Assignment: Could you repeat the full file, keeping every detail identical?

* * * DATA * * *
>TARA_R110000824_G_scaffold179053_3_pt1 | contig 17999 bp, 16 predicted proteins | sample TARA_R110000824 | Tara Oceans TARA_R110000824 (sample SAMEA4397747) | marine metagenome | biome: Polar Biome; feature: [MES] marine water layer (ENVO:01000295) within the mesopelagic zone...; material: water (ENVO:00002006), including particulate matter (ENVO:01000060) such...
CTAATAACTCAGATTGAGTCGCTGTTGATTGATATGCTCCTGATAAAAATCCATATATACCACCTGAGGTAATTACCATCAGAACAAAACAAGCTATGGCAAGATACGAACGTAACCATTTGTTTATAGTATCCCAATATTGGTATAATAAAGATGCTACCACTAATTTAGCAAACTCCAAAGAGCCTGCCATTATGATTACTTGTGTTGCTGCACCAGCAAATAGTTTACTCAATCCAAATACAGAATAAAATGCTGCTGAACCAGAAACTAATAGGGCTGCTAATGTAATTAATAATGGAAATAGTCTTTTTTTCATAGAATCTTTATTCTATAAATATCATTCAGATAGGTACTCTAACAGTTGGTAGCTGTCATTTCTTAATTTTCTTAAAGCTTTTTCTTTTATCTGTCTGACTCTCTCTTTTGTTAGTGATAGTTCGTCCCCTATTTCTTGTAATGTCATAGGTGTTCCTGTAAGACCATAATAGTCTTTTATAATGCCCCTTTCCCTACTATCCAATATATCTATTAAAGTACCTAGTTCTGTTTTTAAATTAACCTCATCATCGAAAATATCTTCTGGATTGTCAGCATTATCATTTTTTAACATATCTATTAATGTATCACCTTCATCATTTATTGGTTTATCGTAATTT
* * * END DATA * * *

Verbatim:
>TARA_R110000824_G_scaffold179053_3_pt1 | contig 17999 bp, 16 predicted proteins | sample TARA_R110000824 | Tara Oceans TARA_R110000824 (sample SAMEA4397747) | marine metagenome | biome: Polar Biome; feature: [MES] marine water layer (ENVO:01000295) within the mesopelagic zone...; material: water (ENVO:00002006), including particulate matter (ENVO:01000060) such...
CTAATAACTCAGATTGAGTCGCTGTTGATTGATATGCTCCTGATAAAAATCCATATATACCACCTGAGGTAATTACCATCAGAACAAAACAAGCTATGGCAAGATACGAACGTAACCATTTGTTTATAGTATCCCAATATTGGTATAATAAAGATGCTACCACTAATTTAGCAAACTCCAAAGAGCCTGCCATTATGATTACTTGTGTTGCTGCACCAGCAAATAGTTTACTCAATCCAAATACAGAATAAAATGCTGCTGAACCAGAAACTAATAGGGCTGCTAATGTAATTAATAATGGAAATAGTCTTTTTTTCATAGAATCTTTATTCTATAAATATCATTCAGATAGGTACTCTAACAGTTGGTAGCTGTCATTTCTTAATTTTCTTAAAGCTTTTTCTTTTATCTGTCTGACTCTCTCTTTTGTTAGTGATAGTTCGTCCCCTATTTCTTGTAATGTCATAGGTGTTCCTGTAAGACCATAATAGTCTTTTATAATGCCCCTTTCCCTACTATCCAATATATCTATTAAAGTACCTAGTTCTGTTTTTAAATTAACCTCATCATCGAAAATATCTTCTGGATTGTCAGCATTATCATTTTTTAACATATCTATTAATGTATCACCTTCATCATTTATTGGTTTATCGTAATTT